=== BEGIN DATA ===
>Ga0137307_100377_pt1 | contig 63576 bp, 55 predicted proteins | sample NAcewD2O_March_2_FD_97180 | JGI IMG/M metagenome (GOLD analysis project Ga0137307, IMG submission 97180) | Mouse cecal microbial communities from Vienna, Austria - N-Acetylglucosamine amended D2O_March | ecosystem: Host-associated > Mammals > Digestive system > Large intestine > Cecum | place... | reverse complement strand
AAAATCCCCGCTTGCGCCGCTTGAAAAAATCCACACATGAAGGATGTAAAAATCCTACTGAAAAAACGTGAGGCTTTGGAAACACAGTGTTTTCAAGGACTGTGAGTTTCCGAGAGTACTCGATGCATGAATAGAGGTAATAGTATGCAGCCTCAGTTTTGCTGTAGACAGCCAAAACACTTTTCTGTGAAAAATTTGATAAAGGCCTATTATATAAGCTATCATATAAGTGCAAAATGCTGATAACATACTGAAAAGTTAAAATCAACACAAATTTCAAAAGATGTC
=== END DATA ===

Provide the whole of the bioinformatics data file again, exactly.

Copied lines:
>Ga0137307_100377_pt1 | contig 63576 bp, 55 predicted proteins | sample NAcewD2O_March_2_FD_97180 | JGI IMG/M metagenome (GOLD analysis project Ga0137307, IMG submission 97180) | Mouse cecal microbial communities from Vienna, Austria - N-Acetylglucosamine amended D2O_March | ecosystem: Host-associated > Mammals > Digestive system > Large intestine > Cecum | place... | reverse complement strand
AAAATCCCCGCTTGCGCCGCTTGAAAAAATCCACACATGAAGGATGTAAAAATCCTACTGAAAAAACGTGAGGCTTTGGAAACACAGTGTTTTCAAGGACTGTGAGTTTCCGAGAGTACTCGATGCATGAATAGAGGTAATAGTATGCAGCCTCAGTTTTGCTGTAGACAGCCAAAACACTTTTCTGTGAAAAATTTGATAAAGGCCTATTATATAAGCTATCATATAAGTGCAAAATGCTGATAACATACTGAAAAGTTAAAATCAACACAAATTTCAAAAGATGTC